Czech rescue workers in Algiers
The earthquake which hit northern Algiers in May of this year killed over 1,000 people and injured over 7,000. The Czech Republic was one of many states which sent a rescue team to the site of the disaster. Two Czech resue workers who were there tell their story in this week's Magazine
A Prague fire brigade there called into action. On average these boys respond to seven calls a day and they are out on the road within just one minute of the emergency call. We were at the scene of the fire within seven minutes -despite the heavy morning traffic and the fact that Prague drivers are not always considerate in giving right of way to fire brigades and ambulances. A fire in a fourth storey flat, empty save for two family dogs who were barking the place down. Luckily someone reported the column of smoke early and there was only material damage.
What seemed a high adrenalin situation to me was a minor incident in a day's work to these boys. The reason I chose this particular fire brigade was because its members are part of the national rescue team which is sent to help deal with natural disasters around the world. Just a few weeks ago they returned from Algiers where they helped to deal with the devastation wrought by the earthquake that hit northern Algiers in May. Pavel Peceny and Jirka Kubes recall how the team / 9 rescue workers, 3 people with trained dogs and a doctor/ arrived in a town close to Bumirdis, near the epicentre of the quake, 28 hours after the tragedy struck :
What we saw was a scene of devastation, collapsed buildings, and complete chaos. There were people -hundreds, possibly thousands of people- sifting through the debris like ants, desperately trying to locate lost family and friends.
They had almost no equipment and most of them were using their bare hands to dig. The women were standing aside but the male population -from small boys to old men -were trying to move the piles of concrete, shouting down cracks and trying to get a response. Many were bloodied, some were bandaged and they wouldn't stop digging. It took a great deal of effort for us to convince them that it was wiser to let us take over. They seemed to have no previous experience with rescue teams and sniffer dogs but when they saw how quickly the dogs found victims they were suddenly cooperative. All they wanted was not to be excluded from the rescue work so we gave them shovels and pickaxes and let them help where it was possible. It was soon clear that the chances of finding anyone alive were very small but they were determined to retrieve their dead and give them a proper burial.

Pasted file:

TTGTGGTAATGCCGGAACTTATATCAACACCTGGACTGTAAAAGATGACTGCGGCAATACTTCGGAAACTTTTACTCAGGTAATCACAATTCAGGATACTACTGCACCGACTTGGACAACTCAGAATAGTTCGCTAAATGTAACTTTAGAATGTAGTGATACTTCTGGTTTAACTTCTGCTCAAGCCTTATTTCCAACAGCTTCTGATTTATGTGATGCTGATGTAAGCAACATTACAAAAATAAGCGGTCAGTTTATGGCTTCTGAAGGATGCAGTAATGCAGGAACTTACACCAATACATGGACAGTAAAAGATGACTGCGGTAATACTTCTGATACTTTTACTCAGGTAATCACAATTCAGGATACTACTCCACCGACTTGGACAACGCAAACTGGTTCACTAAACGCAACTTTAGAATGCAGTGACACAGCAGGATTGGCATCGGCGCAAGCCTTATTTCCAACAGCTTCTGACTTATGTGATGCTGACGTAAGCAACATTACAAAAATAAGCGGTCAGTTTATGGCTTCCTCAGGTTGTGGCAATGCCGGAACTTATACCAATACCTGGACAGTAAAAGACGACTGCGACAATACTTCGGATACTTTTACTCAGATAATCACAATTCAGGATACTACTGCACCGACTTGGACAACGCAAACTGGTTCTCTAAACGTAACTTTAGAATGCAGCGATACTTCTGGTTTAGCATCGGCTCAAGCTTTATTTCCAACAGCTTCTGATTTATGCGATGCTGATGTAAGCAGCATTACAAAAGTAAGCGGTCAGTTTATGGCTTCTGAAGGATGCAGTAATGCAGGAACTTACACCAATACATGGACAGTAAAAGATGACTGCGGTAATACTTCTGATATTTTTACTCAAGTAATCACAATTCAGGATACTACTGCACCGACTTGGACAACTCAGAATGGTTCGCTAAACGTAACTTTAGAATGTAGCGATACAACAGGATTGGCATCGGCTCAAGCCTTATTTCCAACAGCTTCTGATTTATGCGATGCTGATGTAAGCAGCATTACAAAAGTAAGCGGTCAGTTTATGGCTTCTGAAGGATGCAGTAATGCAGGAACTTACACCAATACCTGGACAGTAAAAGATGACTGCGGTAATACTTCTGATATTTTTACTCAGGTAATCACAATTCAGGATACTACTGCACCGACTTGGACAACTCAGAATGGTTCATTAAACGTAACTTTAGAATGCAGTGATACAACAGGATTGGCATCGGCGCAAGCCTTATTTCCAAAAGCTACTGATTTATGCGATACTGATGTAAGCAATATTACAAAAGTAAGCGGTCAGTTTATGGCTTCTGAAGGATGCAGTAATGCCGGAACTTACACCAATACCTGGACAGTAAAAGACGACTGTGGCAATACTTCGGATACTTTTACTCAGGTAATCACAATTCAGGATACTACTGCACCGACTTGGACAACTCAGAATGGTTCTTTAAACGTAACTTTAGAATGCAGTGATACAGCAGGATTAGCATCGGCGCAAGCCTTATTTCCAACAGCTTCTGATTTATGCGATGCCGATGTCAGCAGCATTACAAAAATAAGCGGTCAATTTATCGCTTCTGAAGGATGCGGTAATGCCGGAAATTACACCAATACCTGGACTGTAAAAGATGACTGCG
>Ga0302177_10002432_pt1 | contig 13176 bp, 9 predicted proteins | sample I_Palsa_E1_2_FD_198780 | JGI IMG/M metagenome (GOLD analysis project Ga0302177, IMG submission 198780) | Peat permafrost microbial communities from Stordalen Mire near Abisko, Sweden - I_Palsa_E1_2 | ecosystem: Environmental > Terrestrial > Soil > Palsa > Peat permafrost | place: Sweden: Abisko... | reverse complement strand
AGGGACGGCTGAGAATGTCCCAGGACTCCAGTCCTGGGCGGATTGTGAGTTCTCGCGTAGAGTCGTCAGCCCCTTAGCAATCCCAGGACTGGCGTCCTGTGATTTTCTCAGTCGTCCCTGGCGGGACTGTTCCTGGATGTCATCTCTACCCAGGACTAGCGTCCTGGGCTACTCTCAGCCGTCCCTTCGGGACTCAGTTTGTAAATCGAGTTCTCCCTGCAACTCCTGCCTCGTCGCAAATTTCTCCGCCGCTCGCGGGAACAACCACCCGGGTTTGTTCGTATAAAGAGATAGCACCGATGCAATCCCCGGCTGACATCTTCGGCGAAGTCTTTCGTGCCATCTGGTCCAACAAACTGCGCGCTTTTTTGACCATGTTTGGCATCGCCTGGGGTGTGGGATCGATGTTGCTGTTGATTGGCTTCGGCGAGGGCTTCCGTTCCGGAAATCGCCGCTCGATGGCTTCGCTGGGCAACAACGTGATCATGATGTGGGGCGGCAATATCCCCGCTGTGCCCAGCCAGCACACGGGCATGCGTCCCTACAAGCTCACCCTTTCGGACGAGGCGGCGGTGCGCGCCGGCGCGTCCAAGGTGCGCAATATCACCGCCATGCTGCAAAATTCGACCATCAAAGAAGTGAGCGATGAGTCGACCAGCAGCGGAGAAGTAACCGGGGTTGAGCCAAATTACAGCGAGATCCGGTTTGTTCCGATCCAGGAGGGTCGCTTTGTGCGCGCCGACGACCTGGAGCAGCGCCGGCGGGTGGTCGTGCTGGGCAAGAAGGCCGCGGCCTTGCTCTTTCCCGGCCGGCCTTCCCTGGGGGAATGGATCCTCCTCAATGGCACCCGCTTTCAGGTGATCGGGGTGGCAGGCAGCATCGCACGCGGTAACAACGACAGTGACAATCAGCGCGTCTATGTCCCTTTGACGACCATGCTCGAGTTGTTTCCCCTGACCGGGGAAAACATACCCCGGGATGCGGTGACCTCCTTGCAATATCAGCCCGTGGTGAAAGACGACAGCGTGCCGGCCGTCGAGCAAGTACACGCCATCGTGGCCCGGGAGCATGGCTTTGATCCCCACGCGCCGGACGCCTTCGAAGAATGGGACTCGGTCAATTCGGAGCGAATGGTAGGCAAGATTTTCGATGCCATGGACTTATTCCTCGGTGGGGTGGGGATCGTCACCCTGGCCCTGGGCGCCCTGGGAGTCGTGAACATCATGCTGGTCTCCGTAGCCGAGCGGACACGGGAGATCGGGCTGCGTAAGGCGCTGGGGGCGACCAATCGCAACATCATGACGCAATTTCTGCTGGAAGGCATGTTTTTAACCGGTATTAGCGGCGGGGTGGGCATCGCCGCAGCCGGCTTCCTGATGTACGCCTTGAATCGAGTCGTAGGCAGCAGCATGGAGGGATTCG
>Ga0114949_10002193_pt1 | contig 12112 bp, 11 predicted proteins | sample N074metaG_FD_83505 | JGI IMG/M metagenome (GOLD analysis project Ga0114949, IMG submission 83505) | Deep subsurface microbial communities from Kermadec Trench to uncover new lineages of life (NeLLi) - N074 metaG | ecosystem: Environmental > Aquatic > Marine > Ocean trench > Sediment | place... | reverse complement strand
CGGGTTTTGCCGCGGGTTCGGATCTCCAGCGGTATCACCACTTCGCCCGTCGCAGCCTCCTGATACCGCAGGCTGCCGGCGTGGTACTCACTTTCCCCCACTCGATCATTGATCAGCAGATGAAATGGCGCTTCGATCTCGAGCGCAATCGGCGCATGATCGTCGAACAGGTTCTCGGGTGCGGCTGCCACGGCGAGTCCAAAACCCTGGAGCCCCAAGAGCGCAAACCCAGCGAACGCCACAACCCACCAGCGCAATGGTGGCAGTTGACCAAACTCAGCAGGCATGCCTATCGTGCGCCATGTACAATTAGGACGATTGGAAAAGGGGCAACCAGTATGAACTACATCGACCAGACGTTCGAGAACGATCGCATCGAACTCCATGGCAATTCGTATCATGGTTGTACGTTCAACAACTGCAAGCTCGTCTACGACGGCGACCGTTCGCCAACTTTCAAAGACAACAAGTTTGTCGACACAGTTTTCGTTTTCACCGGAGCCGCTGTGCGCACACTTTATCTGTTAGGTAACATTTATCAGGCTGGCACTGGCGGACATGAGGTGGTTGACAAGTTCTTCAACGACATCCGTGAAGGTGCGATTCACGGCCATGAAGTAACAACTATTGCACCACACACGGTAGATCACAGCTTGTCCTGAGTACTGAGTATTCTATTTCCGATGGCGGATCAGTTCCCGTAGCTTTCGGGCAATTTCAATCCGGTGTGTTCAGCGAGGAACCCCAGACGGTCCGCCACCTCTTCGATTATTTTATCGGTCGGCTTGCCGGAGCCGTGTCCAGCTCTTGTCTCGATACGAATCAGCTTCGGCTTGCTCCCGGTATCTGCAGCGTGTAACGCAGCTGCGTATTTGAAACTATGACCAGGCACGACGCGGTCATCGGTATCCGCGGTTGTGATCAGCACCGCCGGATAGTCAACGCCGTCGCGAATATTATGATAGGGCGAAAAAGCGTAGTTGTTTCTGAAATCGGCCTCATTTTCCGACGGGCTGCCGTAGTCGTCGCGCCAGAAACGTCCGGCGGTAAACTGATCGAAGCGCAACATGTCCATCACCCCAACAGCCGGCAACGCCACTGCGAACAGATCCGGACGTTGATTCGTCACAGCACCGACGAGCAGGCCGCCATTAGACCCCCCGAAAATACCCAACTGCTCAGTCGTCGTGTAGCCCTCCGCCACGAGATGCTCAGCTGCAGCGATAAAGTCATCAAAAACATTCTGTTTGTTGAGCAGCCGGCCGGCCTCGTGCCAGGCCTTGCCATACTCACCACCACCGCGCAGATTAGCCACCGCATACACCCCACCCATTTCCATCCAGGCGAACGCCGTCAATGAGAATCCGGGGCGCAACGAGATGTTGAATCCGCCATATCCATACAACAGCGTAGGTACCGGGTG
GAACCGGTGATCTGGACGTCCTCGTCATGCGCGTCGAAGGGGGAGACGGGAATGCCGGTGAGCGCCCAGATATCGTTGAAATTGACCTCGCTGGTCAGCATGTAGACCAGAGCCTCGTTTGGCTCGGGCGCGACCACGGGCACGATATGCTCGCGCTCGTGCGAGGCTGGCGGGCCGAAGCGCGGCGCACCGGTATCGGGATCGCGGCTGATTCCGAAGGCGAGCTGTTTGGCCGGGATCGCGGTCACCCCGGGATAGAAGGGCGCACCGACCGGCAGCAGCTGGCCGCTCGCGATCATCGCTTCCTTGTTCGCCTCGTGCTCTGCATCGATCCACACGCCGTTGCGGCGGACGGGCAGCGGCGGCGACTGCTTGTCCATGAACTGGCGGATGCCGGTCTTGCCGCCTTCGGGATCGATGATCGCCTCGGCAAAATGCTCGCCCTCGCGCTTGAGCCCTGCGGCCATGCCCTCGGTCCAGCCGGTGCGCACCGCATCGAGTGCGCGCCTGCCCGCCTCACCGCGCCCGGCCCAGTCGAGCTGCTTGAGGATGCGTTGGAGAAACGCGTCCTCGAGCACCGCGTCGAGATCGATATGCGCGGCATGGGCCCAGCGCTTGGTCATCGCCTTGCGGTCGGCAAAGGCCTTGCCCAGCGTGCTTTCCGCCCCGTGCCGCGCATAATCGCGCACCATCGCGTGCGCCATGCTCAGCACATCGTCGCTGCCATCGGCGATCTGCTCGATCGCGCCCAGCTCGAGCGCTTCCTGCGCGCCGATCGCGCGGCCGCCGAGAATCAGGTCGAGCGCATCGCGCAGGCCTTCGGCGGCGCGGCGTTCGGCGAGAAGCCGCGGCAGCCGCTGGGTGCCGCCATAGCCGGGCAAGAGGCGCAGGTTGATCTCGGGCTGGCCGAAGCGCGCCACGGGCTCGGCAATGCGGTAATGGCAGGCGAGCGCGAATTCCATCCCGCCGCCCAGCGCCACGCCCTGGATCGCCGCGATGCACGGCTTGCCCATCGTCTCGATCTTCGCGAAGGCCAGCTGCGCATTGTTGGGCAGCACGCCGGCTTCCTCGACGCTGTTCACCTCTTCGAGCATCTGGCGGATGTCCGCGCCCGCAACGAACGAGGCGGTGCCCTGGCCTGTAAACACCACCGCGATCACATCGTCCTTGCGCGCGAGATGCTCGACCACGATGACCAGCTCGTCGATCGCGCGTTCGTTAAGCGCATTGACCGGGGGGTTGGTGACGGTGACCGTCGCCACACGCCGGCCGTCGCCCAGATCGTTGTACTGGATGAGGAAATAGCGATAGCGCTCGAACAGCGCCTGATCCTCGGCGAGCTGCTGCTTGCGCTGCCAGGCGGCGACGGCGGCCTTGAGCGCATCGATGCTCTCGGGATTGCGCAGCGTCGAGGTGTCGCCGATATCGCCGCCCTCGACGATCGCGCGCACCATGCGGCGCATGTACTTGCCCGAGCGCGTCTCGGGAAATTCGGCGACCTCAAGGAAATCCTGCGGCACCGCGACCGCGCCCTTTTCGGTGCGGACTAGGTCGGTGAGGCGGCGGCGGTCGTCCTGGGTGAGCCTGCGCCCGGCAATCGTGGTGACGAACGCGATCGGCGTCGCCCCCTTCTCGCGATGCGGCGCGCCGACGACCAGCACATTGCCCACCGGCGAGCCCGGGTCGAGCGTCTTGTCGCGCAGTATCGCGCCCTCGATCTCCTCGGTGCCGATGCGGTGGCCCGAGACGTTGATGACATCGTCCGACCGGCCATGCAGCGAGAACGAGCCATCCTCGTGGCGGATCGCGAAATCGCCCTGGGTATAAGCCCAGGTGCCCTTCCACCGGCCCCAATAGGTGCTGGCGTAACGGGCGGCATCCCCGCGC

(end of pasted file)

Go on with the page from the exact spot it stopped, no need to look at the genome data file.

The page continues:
They say that the earthquake hit at dinnertime -and a proper family meal in the evening has a strong tradition in this part of the world, so most people were at home when it happened. And that made things so much worse. People did their best to save whom they could after the tragedy. There were some 900 injured in the area where we worked and most were pulled out from the rubble within minutes or hours after the first quake. The Polish and Australian teams who worked elsewhere did bring out a 12 year old girl -still alive after four days -but such cases were exceptional. Of course every rescue worker wants to find living survivors, but this time it just didn't happen for us. The area we were in was too badly hit. In some places three floors had been crushed together into a layer that could have been a metre and a half high. So there was nowhere for people to take cover. I guess it all depended on fate or luck or something -where a person was at the time, whether a small space remained for them to stay alive and how fast the rescue team got there.
From what the local people told us, they pretty much expect an earthquake to happen every twenty years. They had one in the 60s, one in the 80s, which they said was the worst of all, and one now. So there is a kind of resignation about it. Certainly the architecture is not the kind that would resist the force of a strong earthquake. But then we were in a fairly poor residential area so maybe that accounts for it. What struck me was that after the initial shock most people seemed to recover fairly quickly and went about doing whatever needed to be done. They just picked up the pieces, buried their dead and found the strength to carry on with their lives.